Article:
A Wintry Smolder
Rock, Howard, and Mastiff are three high peaks just east of Stevens Pass. They stand rather aloof, much like an island in the center of the Central Cascades. There is a classic ski tour linking the three peaks together with a short car shuttle. After a stormy February, some warm and sunny March days had me and Kyle 1.0 (KJ) itching to do something high and scenic, so we decided to finally go for the Rock Howard Mastiff Traverse.
We dropped a car at the Mastiff end and drove back to Rock. We started up at sunrise, skinning hard frozen snow along the ridge. The ridge is steep and south facing with generally poor coverage. Ski crampons were an absolute must, but even then, things were often dicey. KJ was smart and booted a few sections, but I refused to take the skis off and suffered accordingly.
After a winter of lapping easy pow at Crystal and setting the finest low angle skin tracks, this steep icy ridge skinning was a brutal reminder that spring skiing isn’t all glory and hero corn. After a few thousand feet, the ridge finally began to let up and we entered the alpine.
To either sides of the ridge, there are massive avalanche paths that recently ran full path on the persistent weak layer and decimated trees all the way down to the highway. It was quite impressive.
Travel became much easier in the alpine, skinning firm snow up to the shoulder of Rock. The terrain was surprisingly big and alpine here and the views were already great.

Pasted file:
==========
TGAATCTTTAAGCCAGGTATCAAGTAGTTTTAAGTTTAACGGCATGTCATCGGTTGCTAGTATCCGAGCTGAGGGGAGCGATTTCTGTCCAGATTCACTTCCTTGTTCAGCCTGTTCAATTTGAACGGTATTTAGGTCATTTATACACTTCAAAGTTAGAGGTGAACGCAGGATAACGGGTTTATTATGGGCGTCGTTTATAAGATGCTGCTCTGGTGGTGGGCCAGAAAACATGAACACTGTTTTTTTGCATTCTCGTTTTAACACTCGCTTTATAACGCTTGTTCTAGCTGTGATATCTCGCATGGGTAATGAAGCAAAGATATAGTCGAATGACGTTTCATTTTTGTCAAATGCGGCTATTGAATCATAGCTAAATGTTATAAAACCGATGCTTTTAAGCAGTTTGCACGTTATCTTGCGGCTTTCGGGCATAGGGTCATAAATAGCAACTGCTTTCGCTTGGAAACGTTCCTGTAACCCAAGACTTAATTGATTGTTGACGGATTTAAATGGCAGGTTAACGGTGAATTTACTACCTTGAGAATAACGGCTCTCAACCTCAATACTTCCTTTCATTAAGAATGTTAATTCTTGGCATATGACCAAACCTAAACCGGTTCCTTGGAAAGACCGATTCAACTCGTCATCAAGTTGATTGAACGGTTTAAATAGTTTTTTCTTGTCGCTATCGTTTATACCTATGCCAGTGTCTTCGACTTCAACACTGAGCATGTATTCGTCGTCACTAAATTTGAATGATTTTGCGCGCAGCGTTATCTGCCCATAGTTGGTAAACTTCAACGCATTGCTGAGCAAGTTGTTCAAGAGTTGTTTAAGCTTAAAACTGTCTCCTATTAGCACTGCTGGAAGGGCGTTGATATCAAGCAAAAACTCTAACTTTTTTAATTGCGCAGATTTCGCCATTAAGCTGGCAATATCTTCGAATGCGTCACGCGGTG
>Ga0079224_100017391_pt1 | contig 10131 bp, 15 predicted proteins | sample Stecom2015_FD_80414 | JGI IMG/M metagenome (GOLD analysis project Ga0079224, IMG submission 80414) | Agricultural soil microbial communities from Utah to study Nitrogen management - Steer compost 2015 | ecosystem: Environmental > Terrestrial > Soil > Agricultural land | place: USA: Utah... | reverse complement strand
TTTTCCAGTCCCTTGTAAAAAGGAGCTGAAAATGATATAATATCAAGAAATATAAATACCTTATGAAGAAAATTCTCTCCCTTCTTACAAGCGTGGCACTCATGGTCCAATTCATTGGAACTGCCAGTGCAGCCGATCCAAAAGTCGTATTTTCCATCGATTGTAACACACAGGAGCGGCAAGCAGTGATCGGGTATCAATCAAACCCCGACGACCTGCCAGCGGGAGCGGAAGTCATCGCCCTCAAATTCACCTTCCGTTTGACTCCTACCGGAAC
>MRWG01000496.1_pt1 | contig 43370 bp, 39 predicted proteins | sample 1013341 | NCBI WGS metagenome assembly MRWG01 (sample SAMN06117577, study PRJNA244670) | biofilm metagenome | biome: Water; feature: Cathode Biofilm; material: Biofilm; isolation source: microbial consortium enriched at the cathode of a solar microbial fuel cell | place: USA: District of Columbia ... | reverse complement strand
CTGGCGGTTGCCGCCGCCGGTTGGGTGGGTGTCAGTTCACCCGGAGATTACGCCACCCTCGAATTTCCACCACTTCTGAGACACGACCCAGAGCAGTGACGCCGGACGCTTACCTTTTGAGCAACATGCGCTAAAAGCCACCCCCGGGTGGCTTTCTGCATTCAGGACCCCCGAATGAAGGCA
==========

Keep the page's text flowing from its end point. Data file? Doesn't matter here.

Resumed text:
I could already tell I was going to like this traverse, regardless of the skiing. The position is really unique. These peaks are close to so many great areas – the Dakobed Range, the Entiat, the Chiwaukum, the Alpine Lakes Crest – but distinct. It gave a fresh perspective on so many areas I have seen before. We could see from Baker to Rainier, Wenatchee to the Olympics.
There are a few different descent options for Rock. We chose to go down the obvious couloir to the north. It was a bit icy up top, but then softened out to nice, silky preserved powder.
We took the run a good thousand feet down the north slopes through fun gully features. There is so much terrain back here!
We started a long skin up towards the notch between Howard and Rock. On the backside here, the air was perfectly calm and no tracks were visible. It felt so peaceful and lonely, just perfect.
At the next saddle, we ripped skins and skied a more solar run down to Crescent Lake. It felt like the snow changed on every turn – old pow, windboard, proto-corn, we got it all.
In the windless lake bowl, with snow reflecting the sun from three sides, it felt like a sauna. I changed out of my leg thermals before we began the south facing climb up Howard.
This climb is a long one, grinding up towards the high point in the traverse. It felt like one of those long spring climbs, where you shift down a gear and simply crank along. Each time you poke your head up, more distant peaks are revealed.
The run off Mt. Howard was rather wind effected, but we made the best of windblown sastrugi and even found some proto-corn closer to Lake Canan.
The climb up Mastiff was mostly a long, easy rightward traverse. We enjoyed the aesthetics of the small trees, hammered by winds, and gnarled pines. Soon, we arrived at our final summit of the day.